Why do so many well analysed and planned strategic initiatives — some say up to 70% — fail to be implemented successfully?

How to make your strategy simple

One of the reasons so many strategies fail in their implementation is the lack of tangibility in its execution.

Or in the words of Donald Sull from London Business School: “Every strategy that is too complicated to execute is not a strategy. It’s a book report”.

What makes a strategy executable

A strategy that should succeed in its implementation has to be remembered by the whole organisation.

To be remembered, people have to understand what the strategy is about, and the easiest way to realise an understandable strategy is by simplifying it.

Executable strategies are neither complicated nor are they fancy — they are just a simple description of what an organisation is striving for.


If people do not understand what an organisations’ strategy is about, they cannot work in a way that supports its realisation.

Basically, organisations would put lots of effort in a strategy most people will probably ignore or try to avoid dealing with, which will ultimately lead to strategic failure.

If the solution for strategic success is a simplification, why do so many organisations not seize the chance of making strategy simple, understandable and tangible?

One of the reasons why many companies struggle with formulating a simple strategy is that strategic management is often seen as something that has to be done on an annual basis rather than a dynamic, open process.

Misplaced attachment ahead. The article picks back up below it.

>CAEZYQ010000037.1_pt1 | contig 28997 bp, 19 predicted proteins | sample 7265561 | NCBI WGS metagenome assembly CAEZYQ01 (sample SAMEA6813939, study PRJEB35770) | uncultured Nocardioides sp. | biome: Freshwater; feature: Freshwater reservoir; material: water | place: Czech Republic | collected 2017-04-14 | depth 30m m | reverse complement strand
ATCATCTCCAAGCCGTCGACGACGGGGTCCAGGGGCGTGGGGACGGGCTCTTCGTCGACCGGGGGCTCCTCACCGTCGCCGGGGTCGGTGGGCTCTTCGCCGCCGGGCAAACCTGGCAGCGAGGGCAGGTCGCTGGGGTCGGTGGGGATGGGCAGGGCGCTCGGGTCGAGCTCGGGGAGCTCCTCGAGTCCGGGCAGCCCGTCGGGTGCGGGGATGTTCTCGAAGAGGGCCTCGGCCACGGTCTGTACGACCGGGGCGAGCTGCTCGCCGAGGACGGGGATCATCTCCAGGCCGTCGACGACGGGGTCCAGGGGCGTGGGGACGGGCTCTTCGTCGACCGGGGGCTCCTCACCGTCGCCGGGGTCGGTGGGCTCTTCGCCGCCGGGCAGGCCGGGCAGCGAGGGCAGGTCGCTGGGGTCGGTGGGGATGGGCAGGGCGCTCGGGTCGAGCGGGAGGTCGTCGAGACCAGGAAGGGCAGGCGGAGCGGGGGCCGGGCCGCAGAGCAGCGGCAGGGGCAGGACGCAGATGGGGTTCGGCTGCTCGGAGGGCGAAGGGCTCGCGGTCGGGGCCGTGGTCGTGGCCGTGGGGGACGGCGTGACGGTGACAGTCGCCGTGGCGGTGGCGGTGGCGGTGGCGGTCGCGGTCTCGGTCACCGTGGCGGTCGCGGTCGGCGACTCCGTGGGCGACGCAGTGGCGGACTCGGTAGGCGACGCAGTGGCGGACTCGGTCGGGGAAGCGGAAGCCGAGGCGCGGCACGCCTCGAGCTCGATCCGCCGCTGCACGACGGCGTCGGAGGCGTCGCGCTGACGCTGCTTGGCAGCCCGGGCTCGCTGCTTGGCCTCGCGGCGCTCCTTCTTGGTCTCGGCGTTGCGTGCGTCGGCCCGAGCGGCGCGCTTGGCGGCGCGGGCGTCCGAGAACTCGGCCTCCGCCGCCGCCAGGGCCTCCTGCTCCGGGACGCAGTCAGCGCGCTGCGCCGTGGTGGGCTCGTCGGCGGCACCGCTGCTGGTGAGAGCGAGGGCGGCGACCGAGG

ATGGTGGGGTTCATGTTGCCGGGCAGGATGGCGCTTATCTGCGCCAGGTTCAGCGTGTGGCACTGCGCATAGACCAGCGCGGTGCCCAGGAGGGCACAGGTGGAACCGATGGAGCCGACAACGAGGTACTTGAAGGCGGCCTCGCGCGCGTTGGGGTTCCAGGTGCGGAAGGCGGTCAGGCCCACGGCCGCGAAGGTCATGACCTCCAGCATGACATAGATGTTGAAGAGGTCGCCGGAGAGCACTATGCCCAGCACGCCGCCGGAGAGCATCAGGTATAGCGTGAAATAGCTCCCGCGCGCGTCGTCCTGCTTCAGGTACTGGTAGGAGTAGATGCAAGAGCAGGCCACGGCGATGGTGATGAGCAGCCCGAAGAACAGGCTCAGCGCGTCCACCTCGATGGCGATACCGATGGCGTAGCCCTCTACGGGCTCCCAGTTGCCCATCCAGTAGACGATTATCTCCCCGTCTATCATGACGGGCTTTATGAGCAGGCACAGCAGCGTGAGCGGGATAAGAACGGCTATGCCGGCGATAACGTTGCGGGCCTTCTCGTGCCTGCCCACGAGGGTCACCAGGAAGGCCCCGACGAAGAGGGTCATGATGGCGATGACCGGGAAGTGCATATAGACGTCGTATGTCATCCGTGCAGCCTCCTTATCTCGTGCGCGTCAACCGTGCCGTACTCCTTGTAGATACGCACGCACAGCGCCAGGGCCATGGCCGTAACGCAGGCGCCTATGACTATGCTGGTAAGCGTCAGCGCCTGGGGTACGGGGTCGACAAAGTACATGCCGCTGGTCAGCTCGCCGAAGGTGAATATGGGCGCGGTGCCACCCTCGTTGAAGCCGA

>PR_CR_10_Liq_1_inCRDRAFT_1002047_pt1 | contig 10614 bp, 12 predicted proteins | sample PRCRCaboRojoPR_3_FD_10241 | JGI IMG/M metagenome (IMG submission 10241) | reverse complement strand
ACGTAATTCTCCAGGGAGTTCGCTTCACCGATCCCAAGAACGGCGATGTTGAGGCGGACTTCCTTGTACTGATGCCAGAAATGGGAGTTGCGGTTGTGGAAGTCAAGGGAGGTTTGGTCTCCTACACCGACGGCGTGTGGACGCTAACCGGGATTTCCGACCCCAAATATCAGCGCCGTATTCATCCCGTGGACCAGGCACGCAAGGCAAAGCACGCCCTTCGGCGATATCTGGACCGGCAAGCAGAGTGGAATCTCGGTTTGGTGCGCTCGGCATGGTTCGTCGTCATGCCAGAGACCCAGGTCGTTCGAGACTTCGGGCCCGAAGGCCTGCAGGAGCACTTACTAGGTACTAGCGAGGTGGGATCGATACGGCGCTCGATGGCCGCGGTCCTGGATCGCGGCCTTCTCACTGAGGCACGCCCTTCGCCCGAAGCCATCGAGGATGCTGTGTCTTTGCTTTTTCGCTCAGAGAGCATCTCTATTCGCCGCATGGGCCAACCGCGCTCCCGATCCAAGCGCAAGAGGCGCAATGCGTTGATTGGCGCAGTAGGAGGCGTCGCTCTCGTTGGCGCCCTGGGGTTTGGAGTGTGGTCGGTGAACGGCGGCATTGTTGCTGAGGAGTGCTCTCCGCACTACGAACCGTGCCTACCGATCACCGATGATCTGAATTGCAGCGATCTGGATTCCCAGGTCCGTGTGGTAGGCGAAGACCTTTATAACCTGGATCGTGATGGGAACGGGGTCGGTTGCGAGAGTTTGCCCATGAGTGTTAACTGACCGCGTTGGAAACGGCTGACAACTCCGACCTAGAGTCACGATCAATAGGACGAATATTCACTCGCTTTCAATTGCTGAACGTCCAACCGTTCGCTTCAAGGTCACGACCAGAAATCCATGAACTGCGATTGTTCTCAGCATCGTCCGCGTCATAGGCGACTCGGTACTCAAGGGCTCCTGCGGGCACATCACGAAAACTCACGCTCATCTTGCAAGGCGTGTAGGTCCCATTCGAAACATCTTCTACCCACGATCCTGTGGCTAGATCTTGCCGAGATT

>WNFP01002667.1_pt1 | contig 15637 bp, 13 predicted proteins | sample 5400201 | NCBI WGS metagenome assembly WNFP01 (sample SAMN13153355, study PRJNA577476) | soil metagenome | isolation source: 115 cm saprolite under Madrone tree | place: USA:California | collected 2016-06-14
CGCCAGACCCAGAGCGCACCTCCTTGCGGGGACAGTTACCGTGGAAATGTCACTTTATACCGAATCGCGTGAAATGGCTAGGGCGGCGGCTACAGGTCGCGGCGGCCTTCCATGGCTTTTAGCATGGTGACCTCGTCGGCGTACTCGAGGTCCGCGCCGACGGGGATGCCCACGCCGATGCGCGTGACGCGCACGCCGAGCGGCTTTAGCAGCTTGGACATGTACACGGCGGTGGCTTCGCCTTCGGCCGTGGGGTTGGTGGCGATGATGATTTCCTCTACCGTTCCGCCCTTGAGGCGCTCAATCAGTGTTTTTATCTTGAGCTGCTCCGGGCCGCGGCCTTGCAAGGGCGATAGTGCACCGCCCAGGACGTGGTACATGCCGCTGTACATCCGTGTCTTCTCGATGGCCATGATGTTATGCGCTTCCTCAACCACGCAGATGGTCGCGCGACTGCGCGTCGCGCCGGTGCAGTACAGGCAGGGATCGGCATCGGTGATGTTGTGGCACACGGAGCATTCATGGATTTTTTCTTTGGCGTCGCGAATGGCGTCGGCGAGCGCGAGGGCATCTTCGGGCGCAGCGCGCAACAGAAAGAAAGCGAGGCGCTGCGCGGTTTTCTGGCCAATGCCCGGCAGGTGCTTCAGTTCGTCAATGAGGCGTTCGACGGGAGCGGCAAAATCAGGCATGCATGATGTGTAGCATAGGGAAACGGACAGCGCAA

As an example, take a look at the case of NOKIA, who completely missed out on strategic pivots.

Furthermore, strategic management is seen as something hyper-analytical and logical that only the super smart and outstanding clever people can devise.

Something that is too complicated to make it understandable for everyone.

The result is an annual strategic handbook that is presented at the annual meeting and is then never seen again. Even if the worked out strategy is superb.

However, stepping back for a moment and translating the strategic handbook into an easier language brings a lot of benefits.

First of all, you move your organisations from working on something that makes sense on paper to something that has a purpose for the organisation.

By making people aware of the strategy, you can move from something that seems to be logical to do towards something that is actually feeling worth doing.

People need to understand the bigger picture and why their work matters to get engaged, to be excited about what is happening and to go the extra mile to realise it — even in tough times.


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